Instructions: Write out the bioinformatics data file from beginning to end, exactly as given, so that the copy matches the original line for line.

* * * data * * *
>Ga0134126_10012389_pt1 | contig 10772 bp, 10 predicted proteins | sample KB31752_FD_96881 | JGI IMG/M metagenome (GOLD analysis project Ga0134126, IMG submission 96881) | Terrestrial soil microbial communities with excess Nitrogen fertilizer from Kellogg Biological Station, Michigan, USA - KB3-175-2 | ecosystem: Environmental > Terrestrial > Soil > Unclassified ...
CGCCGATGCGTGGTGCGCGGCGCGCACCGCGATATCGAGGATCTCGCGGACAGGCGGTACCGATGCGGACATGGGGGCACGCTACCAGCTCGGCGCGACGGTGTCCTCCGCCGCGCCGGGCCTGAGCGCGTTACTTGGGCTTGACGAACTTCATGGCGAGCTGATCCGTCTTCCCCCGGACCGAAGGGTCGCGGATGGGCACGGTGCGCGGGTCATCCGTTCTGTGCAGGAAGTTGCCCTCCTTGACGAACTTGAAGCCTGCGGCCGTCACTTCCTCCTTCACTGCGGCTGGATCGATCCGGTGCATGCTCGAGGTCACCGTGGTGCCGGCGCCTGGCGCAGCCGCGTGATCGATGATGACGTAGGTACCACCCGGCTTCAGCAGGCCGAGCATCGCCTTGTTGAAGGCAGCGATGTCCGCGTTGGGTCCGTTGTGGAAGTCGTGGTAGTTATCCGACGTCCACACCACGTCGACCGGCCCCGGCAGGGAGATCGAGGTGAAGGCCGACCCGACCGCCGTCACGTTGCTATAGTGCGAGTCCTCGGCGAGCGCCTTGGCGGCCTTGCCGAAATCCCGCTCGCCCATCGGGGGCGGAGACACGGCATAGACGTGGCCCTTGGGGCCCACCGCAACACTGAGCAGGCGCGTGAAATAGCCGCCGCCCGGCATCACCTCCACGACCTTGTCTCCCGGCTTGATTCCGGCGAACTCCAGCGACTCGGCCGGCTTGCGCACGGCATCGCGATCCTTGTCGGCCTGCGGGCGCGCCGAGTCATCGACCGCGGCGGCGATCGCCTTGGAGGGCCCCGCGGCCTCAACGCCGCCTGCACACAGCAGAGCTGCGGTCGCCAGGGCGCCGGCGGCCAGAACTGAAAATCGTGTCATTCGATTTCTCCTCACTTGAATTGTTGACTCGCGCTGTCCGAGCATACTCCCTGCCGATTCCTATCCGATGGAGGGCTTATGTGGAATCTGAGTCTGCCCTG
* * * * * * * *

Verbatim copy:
>Ga0134126_10012389_pt1 | contig 10772 bp, 10 predicted proteins | sample KB31752_FD_96881 | JGI IMG/M metagenome (GOLD analysis project Ga0134126, IMG submission 96881) | Terrestrial soil microbial communities with excess Nitrogen fertilizer from Kellogg Biological Station, Michigan, USA - KB3-175-2 | ecosystem: Environmental > Terrestrial > Soil > Unclassified ...
CGCCGATGCGTGGTGCGCGGCGCGCACCGCGATATCGAGGATCTCGCGGACAGGCGGTACCGATGCGGACATGGGGGCACGCTACCAGCTCGGCGCGACGGTGTCCTCCGCCGCGCCGGGCCTGAGCGCGTTACTTGGGCTTGACGAACTTCATGGCGAGCTGATCCGTCTTCCCCCGGACCGAAGGGTCGCGGATGGGCACGGTGCGCGGGTCATCCGTTCTGTGCAGGAAGTTGCCCTCCTTGACGAACTTGAAGCCTGCGGCCGTCACTTCCTCCTTCACTGCGGCTGGATCGATCCGGTGCATGCTCGAGGTCACCGTGGTGCCGGCGCCTGGCGCAGCCGCGTGATCGATGATGACGTAGGTACCACCCGGCTTCAGCAGGCCGAGCATCGCCTTGTTGAAGGCAGCGATGTCCGCGTTGGGTCCGTTGTGGAAGTCGTGGTAGTTATCCGACGTCCACACCACGTCGACCGGCCCCGGCAGGGAGATCGAGGTGAAGGCCGACCCGACCGCCGTCACGTTGCTATAGTGCGAGTCCTCGGCGAGCGCCTTGGCGGCCTTGCCGAAATCCCGCTCGCCCATCGGGGGCGGAGACACGGCATAGACGTGGCCCTTGGGGCCCACCGCAACACTGAGCAGGCGCGTGAAATAGCCGCCGCCCGGCATCACCTCCACGACCTTGTCTCCCGGCTTGATTCCGGCGAACTCCAGCGACTCGGCCGGCTTGCGCACGGCATCGCGATCCTTGTCGGCCTGCGGGCGCGCCGAGTCATCGACCGCGGCGGCGATCGCCTTGGAGGGCCCCGCGGCCTCAACGCCGCCTGCACACAGCAGAGCTGCGGTCGCCAGGGCGCCGGCGGCCAGAACTGAAAATCGTGTCATTCGATTTCTCCTCACTTGAATTGTTGACTCGCGCTGTCCGAGCATACTCCCTGCCGATTCCTATCCGATGGAGGGCTTATGTGGAATCTGAGTCTGCCCTG